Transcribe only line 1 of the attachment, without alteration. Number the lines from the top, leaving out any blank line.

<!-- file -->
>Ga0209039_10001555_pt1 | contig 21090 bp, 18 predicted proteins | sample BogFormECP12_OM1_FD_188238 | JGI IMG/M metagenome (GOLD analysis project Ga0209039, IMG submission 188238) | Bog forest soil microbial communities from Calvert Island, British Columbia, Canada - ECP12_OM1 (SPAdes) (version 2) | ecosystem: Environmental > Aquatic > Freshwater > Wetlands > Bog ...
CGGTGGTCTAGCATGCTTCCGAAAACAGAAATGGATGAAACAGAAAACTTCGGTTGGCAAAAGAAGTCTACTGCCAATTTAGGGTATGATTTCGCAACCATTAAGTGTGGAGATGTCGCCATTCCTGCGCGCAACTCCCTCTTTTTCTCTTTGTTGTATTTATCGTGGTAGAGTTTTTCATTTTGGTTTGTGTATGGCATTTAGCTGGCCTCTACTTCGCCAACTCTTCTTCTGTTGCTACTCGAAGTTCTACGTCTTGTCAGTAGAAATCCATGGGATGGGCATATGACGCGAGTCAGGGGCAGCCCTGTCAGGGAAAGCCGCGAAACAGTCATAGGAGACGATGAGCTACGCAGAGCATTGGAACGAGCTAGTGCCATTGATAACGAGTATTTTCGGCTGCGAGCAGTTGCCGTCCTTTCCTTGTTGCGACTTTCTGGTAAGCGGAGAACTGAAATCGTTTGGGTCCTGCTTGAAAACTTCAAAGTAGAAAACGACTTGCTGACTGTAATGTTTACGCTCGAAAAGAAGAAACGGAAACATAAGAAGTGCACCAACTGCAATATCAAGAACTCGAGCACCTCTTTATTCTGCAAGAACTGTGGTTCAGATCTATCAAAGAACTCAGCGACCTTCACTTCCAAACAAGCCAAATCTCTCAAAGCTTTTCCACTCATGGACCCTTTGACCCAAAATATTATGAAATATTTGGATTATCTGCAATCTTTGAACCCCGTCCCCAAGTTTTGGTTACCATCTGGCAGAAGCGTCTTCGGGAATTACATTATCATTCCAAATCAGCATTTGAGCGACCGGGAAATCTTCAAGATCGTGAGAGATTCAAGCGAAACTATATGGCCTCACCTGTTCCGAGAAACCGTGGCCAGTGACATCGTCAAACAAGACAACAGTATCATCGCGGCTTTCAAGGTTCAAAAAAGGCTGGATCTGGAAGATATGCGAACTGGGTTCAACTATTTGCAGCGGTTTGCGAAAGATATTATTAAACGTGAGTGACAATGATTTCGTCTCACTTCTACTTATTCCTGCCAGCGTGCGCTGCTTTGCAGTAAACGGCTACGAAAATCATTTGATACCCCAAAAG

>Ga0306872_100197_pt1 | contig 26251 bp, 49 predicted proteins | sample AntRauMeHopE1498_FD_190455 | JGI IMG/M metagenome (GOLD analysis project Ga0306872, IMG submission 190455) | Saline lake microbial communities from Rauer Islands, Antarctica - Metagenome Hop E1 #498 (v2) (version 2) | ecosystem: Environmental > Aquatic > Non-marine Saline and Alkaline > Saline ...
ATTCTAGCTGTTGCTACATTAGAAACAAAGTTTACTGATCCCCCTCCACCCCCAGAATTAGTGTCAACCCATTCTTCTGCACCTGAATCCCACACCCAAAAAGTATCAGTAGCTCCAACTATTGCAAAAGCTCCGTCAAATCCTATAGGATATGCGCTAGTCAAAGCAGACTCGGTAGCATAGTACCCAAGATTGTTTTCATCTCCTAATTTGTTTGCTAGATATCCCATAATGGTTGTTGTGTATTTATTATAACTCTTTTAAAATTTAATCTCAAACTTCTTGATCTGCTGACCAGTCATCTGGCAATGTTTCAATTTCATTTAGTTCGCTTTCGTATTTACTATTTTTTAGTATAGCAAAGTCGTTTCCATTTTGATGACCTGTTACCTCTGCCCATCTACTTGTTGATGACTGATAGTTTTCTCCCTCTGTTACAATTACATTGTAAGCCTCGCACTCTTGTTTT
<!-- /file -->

>Ga0209039_10001555_pt1 | contig 21090 bp, 18 predicted proteins | sample BogFormECP12_OM1_FD_188238 | JGI IMG/M metagenome (GOLD analysis project Ga0209039, IMG submission 188238) | Bog forest soil microbial communities from Calvert Island, British Columbia, Canada - ECP12_OM1 (SPAdes) (version 2) | ecosystem: Environmental > Aquatic > Freshwater > Wetlands > Bog ...